Black History: First African Baptist Church - WTOC-TV: Savannah, Beaufort, SC, News, Weather & Sports

Black History: First African Baptist Church

First African Baptist Church on Franklin Square in downtown Savannah. First African Baptist Church on Franklin Square in downtown Savannah.
The red doors signify property ownership and sanctuary. The red doors signify property ownership and sanctuary.

By Dawn Baker - email | bio

SAVANNAH, GA (WTOC) - Rich in history and tradition, First African Baptist Church stands tall on Franklin Square in downtown Savannah. As we continue our celebration of Black history, we're taking you inside the doors of one of the oldest Black congregations in the nation.

There's no denying First African has a very striking architectural design, but it's also hard to miss the red doors. This color is about a lot more than just paint.

"When African people in particular used to paint the doors red that meant that they owned the property. When church doors are also painted red that means that it is a sanctuary. First African is a spiritual sanctuary but also a sanctuary for freedom," explains Jamal Toure', the owner of Day Clean Journeys Tour Company.

Members of the congregation, slaves, built this church back in 1859. All of their work was done at night when they could slip away from the plantations where they worked during the day.

"They built this church because it is tied to the belief that when they came from Africa, if you build a house on this side, God will build a house for you on the other side. They built their church at night under lantern. It has been said that African women would come here with Savannah gray bricks in their aprons. They say that African men would roll wheel barrels of Savannah gray bricks up here to build this church sometime after they had worked 10 hours, 12 hours, 16 hours on water front, plantations in the city," Jamal tells us.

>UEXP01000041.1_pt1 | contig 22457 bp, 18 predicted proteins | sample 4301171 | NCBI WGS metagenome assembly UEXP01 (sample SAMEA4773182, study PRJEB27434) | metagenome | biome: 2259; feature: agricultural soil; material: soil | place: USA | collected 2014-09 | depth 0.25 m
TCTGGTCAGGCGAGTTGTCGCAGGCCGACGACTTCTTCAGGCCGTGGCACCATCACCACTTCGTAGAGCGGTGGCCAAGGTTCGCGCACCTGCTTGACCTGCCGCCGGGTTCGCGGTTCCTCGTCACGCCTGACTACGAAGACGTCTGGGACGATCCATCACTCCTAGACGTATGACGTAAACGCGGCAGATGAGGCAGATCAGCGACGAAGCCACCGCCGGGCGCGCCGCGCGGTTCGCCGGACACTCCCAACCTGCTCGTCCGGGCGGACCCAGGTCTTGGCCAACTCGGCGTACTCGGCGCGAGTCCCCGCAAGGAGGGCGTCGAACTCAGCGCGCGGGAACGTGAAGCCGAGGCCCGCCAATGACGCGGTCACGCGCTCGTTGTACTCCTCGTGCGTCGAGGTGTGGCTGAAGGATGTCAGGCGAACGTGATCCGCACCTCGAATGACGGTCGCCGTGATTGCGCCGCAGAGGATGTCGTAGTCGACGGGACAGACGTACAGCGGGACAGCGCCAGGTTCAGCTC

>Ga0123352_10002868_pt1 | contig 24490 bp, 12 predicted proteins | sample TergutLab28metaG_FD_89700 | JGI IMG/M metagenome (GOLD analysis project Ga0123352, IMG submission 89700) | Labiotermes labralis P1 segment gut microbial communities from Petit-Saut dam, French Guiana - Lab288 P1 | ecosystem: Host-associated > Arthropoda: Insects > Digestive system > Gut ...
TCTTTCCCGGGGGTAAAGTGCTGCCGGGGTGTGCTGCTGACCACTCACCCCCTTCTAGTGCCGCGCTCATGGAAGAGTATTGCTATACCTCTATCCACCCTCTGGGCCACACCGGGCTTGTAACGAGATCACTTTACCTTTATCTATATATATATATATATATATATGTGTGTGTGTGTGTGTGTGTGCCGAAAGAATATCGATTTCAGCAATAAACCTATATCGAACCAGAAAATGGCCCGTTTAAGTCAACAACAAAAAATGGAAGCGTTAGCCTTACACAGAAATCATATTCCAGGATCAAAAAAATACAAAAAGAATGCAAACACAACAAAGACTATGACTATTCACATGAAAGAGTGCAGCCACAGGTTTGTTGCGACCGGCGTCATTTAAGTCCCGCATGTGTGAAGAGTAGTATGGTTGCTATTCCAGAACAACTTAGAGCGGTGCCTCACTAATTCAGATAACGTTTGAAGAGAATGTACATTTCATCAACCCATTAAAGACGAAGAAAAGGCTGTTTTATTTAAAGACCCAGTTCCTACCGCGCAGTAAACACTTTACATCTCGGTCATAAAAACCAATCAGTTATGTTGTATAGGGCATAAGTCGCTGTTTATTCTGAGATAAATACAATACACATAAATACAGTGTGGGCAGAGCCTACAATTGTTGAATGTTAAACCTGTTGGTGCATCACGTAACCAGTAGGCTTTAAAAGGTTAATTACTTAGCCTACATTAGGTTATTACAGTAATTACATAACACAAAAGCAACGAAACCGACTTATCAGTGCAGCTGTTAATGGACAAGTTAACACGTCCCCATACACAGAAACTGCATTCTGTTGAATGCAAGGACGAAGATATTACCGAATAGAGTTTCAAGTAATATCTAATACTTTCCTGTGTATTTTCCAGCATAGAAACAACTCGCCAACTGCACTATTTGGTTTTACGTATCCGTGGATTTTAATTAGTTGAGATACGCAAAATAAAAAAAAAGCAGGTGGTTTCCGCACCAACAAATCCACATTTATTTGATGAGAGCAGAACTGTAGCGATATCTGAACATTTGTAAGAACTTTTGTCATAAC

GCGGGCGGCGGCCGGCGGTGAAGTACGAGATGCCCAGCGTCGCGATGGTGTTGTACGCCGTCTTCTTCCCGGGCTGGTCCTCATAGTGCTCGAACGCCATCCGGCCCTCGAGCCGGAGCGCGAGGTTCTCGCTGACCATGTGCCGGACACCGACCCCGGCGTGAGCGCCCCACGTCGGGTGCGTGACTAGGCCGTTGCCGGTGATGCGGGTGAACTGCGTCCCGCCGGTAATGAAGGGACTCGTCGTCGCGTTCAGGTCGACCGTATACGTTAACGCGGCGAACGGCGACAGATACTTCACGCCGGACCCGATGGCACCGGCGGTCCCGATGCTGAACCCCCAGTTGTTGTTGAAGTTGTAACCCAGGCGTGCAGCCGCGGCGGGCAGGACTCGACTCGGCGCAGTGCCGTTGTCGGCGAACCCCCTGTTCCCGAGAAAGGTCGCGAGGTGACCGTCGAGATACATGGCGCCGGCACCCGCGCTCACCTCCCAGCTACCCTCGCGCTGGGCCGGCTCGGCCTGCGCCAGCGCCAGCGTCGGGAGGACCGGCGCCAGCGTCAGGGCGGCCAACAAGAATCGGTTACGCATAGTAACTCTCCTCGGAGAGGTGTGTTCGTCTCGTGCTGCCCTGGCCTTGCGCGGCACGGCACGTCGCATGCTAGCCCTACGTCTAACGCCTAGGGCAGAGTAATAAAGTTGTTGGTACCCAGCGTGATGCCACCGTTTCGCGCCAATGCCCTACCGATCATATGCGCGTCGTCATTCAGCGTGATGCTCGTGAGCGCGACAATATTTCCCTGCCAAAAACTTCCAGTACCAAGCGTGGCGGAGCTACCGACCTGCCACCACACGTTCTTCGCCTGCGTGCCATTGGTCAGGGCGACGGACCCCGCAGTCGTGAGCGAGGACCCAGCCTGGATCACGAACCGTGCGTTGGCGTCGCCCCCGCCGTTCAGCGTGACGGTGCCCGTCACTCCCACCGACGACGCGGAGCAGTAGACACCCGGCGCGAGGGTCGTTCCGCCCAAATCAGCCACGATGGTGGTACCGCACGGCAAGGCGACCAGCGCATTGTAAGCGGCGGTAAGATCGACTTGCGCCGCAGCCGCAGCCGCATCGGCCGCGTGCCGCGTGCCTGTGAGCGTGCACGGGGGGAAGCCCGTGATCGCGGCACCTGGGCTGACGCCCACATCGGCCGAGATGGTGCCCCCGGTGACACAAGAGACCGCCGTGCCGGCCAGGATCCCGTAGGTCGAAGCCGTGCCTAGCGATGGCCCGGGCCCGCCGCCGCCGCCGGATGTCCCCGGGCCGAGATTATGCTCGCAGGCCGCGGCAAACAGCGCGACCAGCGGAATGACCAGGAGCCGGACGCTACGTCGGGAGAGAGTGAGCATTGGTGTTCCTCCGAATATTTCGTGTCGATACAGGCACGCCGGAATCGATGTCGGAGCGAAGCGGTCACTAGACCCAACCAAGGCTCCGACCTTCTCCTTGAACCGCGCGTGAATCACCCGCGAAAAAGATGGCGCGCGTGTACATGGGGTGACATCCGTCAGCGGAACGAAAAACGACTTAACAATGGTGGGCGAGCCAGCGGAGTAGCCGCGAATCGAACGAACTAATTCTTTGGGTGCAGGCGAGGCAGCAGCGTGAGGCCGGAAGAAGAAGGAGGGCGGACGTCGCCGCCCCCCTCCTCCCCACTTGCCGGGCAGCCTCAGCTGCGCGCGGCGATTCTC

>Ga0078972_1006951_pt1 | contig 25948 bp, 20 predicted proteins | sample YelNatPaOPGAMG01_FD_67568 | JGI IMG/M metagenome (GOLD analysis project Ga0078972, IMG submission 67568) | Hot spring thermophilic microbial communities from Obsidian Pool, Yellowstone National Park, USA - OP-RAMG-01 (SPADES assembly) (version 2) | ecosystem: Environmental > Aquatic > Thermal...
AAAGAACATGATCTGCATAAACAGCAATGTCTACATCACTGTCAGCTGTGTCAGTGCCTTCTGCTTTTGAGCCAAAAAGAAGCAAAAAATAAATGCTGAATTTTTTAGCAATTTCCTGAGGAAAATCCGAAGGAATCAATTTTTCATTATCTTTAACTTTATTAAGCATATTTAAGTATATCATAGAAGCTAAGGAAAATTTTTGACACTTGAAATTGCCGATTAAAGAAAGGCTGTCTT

Even though the sanctuary has been renovated through the years, the church held on to the stained glass windows that date back to 1880s and the original pews downstairs in the basement and in the balcony.

"These original pews again were made by members of the congregation. It goes back to the 1850s. The markings that you see, you are looking at west Africans writing down in their original tongue how they wrote. These are actually an African language being written on the pews that go back to the 1850s. Many don't realize that Africans were writing in Arabic back in the 1850s in Savannah," says Jamal.

These are just some of the treasures in plain view at First African Baptist Church in downtown Savannah. The church also played a major role in helping runaway slaves escape from bondage.

Friday, we'll show you how and what other areas were stops along what was called the Underground Railroad right here in our backyards.

To learn more about history in the Low Country and Coastal Empire go to, www.daycleanjourneys.com.

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